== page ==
San Francisco's coaches had Colin Kaepernick primed for success from the start. (Getty Images)
Once again, it's time to gear up for this week's slate of NFL games with analysis from the best in the business -- Greg Cosell of NFL Films and ESPN's "NFL Matchup." Greg gives you a sense of the week's upcoming games you won't get anywhere else, based on his conversations with players and coaches past and present, and his OCD-level evaluation of coach's tape. Since the podcast was recorded on Friday morning, we started by reviewing the three Thanksgiving games.
From there, we went into Sunday and Monday games, though with some teams completely out of the picture at this point, we spent more time on teams and concepts than specific matchups.
A few words of wisdom from Mr. Cosell:
On what Washington's offense does to defenses: "A great example was the 68-yard touchdown pass against the Cowboys. Because that was Pistol run-action, it was a two-wide receiver route combination, and the Cowboys played quarters coverage. And in quarters coverage, both safeties have run and pass responsibilities. Danny McCray, with all the backfield run-action, took a couple of steps up and was frozen.
"[Receiver Aldrick] Robinson took an inside release, so what happened was that he essentially ran right at McCray. At the same time he's screaming at McCray, McCray is taking two steps up. So, he ran right by McCray, and I think it was Brandon Carr who was the cornerback on that play. Carr is a little uncertain as to who plays Robinson because of the inside stem on Robinson's vertical route -- he sort of distorts the quarters responsibilities of Carr and McCray. It's just really well-designed offense."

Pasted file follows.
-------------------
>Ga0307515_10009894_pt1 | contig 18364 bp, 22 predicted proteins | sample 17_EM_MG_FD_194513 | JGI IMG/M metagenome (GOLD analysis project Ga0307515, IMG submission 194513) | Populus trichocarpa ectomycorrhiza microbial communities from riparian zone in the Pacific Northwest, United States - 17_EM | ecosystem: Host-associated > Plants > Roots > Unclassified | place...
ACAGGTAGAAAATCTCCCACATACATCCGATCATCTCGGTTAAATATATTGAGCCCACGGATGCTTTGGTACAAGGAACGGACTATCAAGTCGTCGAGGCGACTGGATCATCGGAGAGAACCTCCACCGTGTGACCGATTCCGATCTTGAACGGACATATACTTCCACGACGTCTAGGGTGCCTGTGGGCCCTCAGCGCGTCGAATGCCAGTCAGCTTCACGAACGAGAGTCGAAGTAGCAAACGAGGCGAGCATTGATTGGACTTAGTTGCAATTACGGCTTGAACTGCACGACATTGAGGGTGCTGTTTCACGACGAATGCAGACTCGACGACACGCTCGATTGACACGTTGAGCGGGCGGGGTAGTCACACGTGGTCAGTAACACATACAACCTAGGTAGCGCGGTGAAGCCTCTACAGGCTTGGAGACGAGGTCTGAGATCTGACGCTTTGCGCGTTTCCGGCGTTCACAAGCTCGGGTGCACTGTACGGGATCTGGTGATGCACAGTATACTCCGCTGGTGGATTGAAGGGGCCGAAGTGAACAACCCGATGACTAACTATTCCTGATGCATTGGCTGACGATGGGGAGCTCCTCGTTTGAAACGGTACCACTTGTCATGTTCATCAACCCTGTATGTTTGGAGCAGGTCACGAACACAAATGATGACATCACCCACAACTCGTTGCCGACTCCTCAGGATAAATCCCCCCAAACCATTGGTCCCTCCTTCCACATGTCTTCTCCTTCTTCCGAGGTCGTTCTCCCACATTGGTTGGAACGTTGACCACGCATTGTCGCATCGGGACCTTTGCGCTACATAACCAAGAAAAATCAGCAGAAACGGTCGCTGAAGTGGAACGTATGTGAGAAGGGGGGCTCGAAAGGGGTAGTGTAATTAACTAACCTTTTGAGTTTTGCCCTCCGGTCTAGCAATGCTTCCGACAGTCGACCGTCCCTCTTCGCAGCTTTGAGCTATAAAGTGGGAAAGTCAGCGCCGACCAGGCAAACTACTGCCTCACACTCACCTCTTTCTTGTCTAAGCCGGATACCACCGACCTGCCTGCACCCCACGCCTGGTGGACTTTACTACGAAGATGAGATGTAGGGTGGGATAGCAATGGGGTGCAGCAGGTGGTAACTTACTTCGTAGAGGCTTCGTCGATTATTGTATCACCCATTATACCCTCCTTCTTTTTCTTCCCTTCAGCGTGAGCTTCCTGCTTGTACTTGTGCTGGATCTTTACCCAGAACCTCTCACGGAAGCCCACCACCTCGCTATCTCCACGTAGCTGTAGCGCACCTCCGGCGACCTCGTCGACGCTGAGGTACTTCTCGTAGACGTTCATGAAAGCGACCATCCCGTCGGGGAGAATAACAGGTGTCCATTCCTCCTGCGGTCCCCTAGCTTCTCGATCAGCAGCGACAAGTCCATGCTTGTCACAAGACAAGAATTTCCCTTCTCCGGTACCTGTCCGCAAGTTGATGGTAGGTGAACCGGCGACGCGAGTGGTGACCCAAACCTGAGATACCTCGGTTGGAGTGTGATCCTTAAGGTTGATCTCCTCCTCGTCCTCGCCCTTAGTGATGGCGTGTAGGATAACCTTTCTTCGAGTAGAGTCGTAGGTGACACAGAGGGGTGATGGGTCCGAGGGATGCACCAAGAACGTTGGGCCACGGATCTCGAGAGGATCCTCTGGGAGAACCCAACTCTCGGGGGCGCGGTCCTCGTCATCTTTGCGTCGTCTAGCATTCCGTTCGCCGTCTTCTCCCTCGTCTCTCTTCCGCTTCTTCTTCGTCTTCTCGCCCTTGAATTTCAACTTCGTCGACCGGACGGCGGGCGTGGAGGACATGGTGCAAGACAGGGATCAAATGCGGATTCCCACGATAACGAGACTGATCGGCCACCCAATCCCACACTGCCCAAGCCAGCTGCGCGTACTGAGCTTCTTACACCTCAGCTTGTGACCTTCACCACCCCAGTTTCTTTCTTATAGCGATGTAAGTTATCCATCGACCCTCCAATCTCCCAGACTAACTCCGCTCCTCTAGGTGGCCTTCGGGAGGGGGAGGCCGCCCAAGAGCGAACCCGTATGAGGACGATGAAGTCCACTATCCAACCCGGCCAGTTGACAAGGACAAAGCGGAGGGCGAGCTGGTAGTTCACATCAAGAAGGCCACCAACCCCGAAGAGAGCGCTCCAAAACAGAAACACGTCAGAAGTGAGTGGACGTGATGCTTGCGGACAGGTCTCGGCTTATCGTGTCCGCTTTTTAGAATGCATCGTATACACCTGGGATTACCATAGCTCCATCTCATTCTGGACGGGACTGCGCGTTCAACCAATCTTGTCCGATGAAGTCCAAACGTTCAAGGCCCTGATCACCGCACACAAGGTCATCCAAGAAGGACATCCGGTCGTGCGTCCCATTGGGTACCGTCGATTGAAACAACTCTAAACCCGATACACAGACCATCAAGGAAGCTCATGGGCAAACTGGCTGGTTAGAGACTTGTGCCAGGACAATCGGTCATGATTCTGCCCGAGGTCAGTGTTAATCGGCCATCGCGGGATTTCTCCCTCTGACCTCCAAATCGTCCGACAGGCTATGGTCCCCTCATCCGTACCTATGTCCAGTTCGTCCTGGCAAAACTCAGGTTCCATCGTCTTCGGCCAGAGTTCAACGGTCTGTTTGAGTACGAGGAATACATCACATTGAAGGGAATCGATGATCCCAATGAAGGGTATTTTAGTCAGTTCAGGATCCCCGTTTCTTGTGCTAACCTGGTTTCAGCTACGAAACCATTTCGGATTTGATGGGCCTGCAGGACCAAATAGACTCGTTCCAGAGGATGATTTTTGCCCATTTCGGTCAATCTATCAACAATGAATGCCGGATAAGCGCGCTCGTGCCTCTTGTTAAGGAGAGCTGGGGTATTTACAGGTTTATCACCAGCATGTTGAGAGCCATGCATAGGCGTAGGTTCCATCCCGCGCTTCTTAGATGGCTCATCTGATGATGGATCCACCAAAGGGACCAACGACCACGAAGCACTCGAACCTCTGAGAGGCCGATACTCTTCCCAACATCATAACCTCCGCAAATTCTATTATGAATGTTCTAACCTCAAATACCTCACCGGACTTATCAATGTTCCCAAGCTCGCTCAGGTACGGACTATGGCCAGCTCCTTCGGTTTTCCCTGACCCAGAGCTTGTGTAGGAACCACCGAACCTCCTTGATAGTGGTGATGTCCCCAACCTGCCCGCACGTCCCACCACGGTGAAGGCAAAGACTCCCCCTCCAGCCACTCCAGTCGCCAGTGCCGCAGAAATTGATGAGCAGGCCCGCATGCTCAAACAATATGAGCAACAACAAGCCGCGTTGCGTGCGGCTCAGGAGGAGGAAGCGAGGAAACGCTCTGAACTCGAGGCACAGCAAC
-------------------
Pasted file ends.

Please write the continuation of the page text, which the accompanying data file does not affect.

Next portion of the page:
On why Colin Kaepernick fits San Francisco's offense so well: "I watched that [49ers-Bears] tape very carefully, and I thought it was an unbelievable marriage of offensive orchestration and design, and the quarterback making outstanding throws. They dictated matchups by their use of personnel and formation. And when teams do that, it's not done on a whim. It's not a fluke -- 'Hey, we got Vernon Davis matched up on Major Wright,' or you get Davis matched on Lance Briggs. Based on shifts and motions and formations, the 49ers did a phenomenal job og dictating matchups -- knowing they'd get man-to-man, and feeling very good about those. Kaepernick didn't do a lot of reading in this game, and that's not a knock on him -- that's good coaching.
They set him up, and Davis became the focus of this offense for the first time in a number of weeks. Now, you've got to make the throws, and I'm not taking anything away from Kaepernick, because he clearly made a couple of throws I'm not sure Alex Smith could make. He had five throws of 20-plus yards in that game, and they all came against man coverage."
On the expansive properties of Indianapolis' passing offense: "This is not a dink-and-dunk pass offense -- they push the ball down the field now. They've got full-field route combinations, they ask Andrew Luck to read defenses, and there are deeper drops. Luck moves exceptionally well in the pocket for a young quarterback -- you could argue that he does so just as well as any quarterback in the league. He helps and compensates for his offensive line. He's got the highest target depth beyond the line of scrimmage -- Luck is #1 in the league with an average depth of target of 11 yards."
As with everything involving Greg Cosell, this podcast is a must-listen for those fans of advanced tape analysis. Subscribe to the Shutdown Corner iTunes link (in iTunes, go to "Advanced/Subscribe to Podcast," and paste this link in: http://ysportspods.podbean.com/category/shutdown/feed/). You can also use the link below to either left-click and listen, or right-click to save to your computer.
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